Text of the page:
The Dark Knight Rises (2012)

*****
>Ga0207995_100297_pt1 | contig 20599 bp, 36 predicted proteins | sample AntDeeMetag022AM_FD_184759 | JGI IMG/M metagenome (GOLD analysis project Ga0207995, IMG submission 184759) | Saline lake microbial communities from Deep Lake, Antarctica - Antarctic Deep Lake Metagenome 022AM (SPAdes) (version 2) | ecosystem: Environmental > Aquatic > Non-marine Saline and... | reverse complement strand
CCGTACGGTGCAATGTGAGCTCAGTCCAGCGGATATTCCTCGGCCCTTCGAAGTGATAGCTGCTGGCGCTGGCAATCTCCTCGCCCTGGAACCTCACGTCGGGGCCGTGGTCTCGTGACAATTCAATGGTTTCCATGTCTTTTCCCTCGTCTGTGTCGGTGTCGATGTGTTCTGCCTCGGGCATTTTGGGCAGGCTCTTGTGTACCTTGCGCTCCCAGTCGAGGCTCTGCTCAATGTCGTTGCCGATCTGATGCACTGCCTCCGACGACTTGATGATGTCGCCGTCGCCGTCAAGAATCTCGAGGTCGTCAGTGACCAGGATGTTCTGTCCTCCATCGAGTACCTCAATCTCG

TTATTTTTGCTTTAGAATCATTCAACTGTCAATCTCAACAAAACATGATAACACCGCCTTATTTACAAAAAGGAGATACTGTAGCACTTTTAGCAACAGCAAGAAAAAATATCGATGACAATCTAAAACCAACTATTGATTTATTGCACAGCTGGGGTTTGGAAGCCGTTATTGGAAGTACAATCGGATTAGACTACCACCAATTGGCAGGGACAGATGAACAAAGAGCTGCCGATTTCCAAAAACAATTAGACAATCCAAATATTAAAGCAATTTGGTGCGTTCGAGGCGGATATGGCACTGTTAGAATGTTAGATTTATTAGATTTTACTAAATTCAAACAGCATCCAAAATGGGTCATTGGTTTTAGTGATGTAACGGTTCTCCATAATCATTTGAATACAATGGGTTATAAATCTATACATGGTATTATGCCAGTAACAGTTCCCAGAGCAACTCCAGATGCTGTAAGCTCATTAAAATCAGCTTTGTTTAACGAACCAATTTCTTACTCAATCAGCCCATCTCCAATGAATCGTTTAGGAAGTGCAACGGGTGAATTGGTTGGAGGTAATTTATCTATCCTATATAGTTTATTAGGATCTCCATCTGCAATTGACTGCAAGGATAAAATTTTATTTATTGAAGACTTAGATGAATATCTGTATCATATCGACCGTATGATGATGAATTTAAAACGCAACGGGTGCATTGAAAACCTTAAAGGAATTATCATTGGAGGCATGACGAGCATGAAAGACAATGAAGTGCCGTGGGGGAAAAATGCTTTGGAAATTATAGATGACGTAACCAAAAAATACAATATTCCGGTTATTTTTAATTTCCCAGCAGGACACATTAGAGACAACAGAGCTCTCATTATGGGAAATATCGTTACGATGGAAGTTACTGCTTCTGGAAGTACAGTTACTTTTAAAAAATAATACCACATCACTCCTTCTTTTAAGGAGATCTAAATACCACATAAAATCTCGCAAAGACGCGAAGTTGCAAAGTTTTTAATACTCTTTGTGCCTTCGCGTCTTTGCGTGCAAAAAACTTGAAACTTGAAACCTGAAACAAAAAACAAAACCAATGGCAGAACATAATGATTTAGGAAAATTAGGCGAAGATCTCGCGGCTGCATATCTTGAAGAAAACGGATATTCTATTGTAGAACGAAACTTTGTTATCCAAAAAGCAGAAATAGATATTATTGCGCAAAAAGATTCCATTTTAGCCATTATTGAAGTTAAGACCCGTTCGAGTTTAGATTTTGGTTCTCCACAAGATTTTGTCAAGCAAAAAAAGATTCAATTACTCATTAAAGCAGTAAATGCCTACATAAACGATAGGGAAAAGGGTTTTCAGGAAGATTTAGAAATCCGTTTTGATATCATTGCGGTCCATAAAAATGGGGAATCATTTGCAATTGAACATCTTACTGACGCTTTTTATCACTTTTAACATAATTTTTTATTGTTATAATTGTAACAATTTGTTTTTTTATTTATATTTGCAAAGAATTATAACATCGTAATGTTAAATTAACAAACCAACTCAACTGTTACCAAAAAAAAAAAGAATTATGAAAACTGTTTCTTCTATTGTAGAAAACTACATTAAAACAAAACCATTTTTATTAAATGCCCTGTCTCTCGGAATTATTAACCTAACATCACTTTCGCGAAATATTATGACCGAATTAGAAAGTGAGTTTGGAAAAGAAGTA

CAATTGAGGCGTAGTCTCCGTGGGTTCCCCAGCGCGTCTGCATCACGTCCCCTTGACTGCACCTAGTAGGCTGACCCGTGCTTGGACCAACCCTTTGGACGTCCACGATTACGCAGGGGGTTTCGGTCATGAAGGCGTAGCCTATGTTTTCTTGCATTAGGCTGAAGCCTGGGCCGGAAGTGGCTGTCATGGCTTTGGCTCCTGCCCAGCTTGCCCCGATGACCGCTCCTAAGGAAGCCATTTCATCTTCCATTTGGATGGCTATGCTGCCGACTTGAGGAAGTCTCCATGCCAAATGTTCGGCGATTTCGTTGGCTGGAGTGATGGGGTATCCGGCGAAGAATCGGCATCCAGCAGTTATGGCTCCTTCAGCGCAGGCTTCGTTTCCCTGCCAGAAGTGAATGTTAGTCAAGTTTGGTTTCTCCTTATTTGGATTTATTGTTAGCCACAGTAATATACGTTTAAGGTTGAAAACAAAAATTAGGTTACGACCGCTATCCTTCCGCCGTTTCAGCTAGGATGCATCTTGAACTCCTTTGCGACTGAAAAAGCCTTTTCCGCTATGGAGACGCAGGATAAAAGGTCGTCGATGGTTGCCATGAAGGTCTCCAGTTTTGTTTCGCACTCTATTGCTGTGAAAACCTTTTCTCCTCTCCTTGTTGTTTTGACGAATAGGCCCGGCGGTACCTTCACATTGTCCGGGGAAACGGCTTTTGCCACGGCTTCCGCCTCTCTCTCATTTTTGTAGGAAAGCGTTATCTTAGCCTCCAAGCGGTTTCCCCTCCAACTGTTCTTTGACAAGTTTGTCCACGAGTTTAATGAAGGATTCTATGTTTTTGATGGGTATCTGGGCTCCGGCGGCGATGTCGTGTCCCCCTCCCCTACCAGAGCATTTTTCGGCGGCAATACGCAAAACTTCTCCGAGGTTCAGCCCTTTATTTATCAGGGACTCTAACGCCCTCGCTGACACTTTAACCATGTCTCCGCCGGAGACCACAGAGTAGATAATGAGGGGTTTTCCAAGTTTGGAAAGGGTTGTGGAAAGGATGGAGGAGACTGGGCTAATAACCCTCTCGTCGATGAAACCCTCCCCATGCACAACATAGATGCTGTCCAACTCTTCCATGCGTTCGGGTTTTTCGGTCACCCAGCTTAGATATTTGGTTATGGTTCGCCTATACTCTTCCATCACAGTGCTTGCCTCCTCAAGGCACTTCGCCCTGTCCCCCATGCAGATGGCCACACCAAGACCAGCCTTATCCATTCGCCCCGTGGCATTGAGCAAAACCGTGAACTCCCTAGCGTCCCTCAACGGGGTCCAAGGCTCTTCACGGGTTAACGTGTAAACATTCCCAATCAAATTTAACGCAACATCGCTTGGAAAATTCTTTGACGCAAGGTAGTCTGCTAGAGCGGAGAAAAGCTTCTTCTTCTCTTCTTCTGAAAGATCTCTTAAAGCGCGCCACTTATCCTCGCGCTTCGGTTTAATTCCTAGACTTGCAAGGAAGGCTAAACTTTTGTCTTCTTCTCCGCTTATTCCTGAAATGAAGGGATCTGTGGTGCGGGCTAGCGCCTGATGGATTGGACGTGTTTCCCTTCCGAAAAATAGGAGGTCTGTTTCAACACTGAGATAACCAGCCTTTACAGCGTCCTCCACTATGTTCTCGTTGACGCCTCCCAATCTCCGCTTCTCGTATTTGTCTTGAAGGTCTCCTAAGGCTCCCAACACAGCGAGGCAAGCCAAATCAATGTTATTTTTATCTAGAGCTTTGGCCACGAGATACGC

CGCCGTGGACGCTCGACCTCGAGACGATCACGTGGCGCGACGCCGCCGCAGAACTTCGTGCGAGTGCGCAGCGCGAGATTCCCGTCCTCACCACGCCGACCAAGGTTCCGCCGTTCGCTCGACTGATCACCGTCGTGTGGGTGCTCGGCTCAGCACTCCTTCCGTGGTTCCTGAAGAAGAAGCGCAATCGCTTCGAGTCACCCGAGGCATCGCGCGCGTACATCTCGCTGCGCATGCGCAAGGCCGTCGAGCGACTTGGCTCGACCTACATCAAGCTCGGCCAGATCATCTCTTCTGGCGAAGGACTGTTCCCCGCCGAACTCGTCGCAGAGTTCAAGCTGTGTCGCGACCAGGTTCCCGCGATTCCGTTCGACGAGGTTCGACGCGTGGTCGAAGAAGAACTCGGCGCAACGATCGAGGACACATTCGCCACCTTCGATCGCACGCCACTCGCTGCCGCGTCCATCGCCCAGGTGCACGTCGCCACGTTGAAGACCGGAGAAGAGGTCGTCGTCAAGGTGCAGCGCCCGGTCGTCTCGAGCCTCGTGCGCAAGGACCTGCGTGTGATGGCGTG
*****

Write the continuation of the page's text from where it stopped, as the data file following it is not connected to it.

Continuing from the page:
For a large part of its long runtime, Christopher Nolan’s The Dark Knight Rises is riveting and conjures up messy themes and moral paradoxes that question the assumptions of the genre the film belongs to. The canvas is bigger than ever in the trilogy, the narrative knottier and the possibilities richer. The film is marked by a preponderance of vertical movements – Bane’s ascent from the sewers, Wayne’s escape from the pit, the Batman’s flight from the cops – and I guess one could tenuously map this to the notion of a Freudian return of the politically (Gotham’s seemingly huge underclass) and psychologically repressed (Wayne’s childhood trauma). But The Dark Knight Rises pursues no such apple-cart-upsetting ideas to completion and instead chooses to couch itself in the rarefied realm of Batman mythos, where the stakes for the non-fan are nearly non-existent. Nolan’s film channels everything from the Old Testament (Gotham as Sodom, Blake as Noah, the plagues, the Great Deluge), through the French and the October revolutions (the storming of Bastille, the twilight of the tsars), to the recent Occupy movements in America in a way that only politically non-committed studio products can afford to. That does not, however, mean that the film has no political viewpoint. Vehemently reactionary, The Dark Knight Rises nearly reduces every issue to a question of bad parenting. The film is rife with appeals for the need of responsible fathers and father figures, with the incurably paternal Batman being something of a godfather overlooking his hapless Gothamite children. (There’s a chuckle to be found when you see Gordon unveiling a statue of the Batman). And yet, I’ve not seen a film as classically solemn and tonally consistent all this year, with all other movies coming across as glorified sitcoms in comparison.